Worrying ventilator occupancy rate in Punjab: 181 critical Covid patients shifted to hospitals in a day
LAHORE: The ventilator occupancy rate reached a worrying level on Tuesday in the Punjab’s government-run hospitals after as many as 181 critical Covid-19 patients were shifted to these facilities during the last 24 hours.
The sudden influx of critical patients of the infection in the state-run hospitals of the province has alarmed their respective managements who apprehend that they may run shot of these life-saving machines soon if the trend continues.
According to the official figures, 147 patients were struggling for life at the public and private sector hospitals of Punjab on Monday. The number, however, suddenly jumped to 328 on Tuesday with the arrival of 181 critical patients with multiple complications brought to the public hospitals within a few hours. All of them had to be put on ventilators on the night between Monday and Tuesday, creating an emergency-like situation, prompting the respective administrations to make additional arrangements for ventilators.
Punjab has already been registering a persistent and sharp increase in the bed occupancy ratio at the intensive care units (ICUs) of the public hospitals, especially in Lahore that continues to be a coronavirus hotspot in the province.
Similarly, with most of the critical Covid patients reporting in Lahore, the ventilator occupancy has also increased tremendously in the facilities of the provincial capital. As per official data, the ventilator occupancy has reached 75pc in the Jinnah Hospital, Lahore, where 33 out of total 44 beds with the life-saving equipment had been occupied.
Similarly, in the Mayo Hospital, out of the total 115 ventilators allocated for the Covid-19 patients, 73pc were occupied, as per the Tuesday’s official report.
Another major teaching institute, the Services Hospital was facing the worst situation where all the 22 ventilators allocated for Covid patients have been occupied and the critical patients were being refused admission because of non-availability of the facility.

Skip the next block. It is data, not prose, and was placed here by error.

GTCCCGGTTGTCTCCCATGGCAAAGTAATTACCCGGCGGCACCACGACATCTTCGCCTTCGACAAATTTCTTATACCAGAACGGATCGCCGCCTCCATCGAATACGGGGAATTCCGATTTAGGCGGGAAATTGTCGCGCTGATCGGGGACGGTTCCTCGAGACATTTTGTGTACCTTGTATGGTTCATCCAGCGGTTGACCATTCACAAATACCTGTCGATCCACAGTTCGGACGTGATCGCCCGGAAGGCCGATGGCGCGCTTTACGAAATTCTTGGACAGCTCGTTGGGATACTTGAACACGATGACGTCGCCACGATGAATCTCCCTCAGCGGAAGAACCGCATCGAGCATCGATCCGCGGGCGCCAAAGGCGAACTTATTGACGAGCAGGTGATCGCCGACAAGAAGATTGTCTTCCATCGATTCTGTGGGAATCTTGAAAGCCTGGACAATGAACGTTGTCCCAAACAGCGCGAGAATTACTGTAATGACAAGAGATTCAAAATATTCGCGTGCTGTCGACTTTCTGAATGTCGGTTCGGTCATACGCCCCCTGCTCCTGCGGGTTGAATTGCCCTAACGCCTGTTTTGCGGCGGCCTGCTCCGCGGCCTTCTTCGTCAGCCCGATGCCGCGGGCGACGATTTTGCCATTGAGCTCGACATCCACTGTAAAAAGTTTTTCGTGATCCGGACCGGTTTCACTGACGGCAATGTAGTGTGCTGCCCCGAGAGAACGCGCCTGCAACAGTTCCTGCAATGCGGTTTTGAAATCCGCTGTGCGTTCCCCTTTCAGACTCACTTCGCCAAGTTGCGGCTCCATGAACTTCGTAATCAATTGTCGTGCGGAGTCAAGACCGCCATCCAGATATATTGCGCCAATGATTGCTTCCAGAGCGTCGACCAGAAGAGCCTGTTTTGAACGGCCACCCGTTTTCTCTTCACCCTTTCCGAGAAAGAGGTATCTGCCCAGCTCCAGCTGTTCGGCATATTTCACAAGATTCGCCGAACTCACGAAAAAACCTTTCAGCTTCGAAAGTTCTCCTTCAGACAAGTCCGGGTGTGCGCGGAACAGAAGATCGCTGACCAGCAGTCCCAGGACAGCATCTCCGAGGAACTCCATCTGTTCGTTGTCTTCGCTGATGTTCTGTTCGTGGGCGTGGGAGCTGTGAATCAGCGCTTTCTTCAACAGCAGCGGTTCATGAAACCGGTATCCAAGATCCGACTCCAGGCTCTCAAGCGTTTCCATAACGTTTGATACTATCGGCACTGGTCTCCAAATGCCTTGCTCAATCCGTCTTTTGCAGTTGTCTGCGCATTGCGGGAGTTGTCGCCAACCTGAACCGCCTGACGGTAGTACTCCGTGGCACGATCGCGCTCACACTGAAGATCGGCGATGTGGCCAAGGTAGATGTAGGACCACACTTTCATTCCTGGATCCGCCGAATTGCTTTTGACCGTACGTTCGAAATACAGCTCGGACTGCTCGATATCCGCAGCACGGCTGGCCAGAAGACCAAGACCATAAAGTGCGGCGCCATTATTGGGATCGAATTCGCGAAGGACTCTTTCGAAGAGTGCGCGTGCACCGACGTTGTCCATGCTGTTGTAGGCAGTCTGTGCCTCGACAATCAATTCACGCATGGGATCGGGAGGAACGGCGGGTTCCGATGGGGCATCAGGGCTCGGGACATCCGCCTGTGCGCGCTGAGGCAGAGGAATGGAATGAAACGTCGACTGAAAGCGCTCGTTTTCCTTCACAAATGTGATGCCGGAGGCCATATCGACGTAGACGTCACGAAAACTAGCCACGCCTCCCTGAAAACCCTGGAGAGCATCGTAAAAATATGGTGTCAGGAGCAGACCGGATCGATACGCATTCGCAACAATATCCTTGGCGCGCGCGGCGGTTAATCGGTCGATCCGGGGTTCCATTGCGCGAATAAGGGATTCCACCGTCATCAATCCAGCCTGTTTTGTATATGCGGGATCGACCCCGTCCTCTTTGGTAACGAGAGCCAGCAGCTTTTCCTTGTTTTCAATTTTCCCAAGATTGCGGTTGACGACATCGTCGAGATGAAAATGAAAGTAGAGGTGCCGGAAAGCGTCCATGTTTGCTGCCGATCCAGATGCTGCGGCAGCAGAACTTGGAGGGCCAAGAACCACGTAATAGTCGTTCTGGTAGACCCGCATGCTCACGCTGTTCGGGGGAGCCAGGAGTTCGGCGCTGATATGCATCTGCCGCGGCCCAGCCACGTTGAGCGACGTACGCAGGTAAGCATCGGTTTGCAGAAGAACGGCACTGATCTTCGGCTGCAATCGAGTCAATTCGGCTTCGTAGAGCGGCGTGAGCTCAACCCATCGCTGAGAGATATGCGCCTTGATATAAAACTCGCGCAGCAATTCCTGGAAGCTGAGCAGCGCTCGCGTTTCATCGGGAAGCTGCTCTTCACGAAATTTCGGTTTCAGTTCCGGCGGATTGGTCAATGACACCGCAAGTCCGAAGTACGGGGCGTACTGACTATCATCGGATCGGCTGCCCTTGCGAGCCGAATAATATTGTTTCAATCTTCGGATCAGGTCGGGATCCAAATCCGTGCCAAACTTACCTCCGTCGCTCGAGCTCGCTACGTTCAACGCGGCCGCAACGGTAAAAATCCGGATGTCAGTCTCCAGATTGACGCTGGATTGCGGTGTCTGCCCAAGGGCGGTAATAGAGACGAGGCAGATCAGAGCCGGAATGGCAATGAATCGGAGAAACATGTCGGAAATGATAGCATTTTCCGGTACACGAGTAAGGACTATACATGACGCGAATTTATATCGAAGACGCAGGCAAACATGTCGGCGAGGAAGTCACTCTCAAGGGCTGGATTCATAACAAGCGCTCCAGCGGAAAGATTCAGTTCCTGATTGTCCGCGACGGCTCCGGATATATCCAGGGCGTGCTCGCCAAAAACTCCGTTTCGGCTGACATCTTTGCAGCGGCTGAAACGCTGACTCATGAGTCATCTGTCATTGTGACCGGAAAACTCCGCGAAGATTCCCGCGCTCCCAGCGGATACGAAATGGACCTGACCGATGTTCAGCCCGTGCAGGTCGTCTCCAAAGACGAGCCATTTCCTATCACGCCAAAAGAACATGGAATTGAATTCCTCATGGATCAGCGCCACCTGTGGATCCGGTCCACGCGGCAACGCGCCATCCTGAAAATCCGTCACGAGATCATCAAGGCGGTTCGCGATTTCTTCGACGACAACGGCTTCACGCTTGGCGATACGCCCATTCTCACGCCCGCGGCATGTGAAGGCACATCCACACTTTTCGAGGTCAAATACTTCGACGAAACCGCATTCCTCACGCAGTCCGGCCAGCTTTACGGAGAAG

As for the Pakistan Liver and Kidney Institute (PKLI), Lahore, 66pc of the beds with ventilators allocated for the critical Covid-19 patients have been occupied.
According to the report, out of the total 267 ventilators designated for Covid patients in Lahore’s public sector hospitals, 56pc have been occupied.
As per sources in the health department, the situation was no different in the state-run hospitals in the rest of the province.
Rawalpindi was the second worst-hit city in Punjab after Lahore where the infection was spreading at a worrying pace. The latest report shows that 88pc of the total beds with ventilators at Rawalpindi’s public hospitals have been occupied.
Similarly, in the state-run hospitals of Faisalabad, a major city of the province, the ventilator occupancy ratio has reached 55pc, while it was an alarming 72pc in Gujrat.
The report suggested that 47pc of the total allocated ventilators in the government tertiary care hospitals in the rest of the province have been occupied by critical patients of the virus.
Meanwhile, the Covid-19 death toll in Punjab reached 3,959 after 38 more patients succumbed to the virus across the province during the last 24 hours.
Similarly, 522 more people tested positive for the infection during the same period in Punjab, taking the total confirmed cases to 136,669 in the province.
Of the new cases, 290 were reported in Lahore, where the total positive cases reached 67,275 -- nearly 50pc of the total infections reported in Punjab since it was hit by the pandemic.
Other positive cases surfaced in Rawalpindi, Kasur, Toba Tek Singh, Hafizabad, Dera Ghazi Khan, Jhang, Okara, Sahiwal, Sialkot, Vehari, Gujranwala, Nankana, Rahim Yar Khan, Rajanpur, Mandi Bahauddin, Chiniot, Sargodha, Gujrat, Chakwal, Bhakkar, Mianwali, Sheikhupura, Jhelum, Khushab, Muzaffargarh and Bahawalnagar.
According to the official update, most of the Covid-19 deaths occurred in the three major cities of the province -- Lahore 1,564, Faisalabad 342 and Multan 301.
Published in Dawn, December 30th, 2020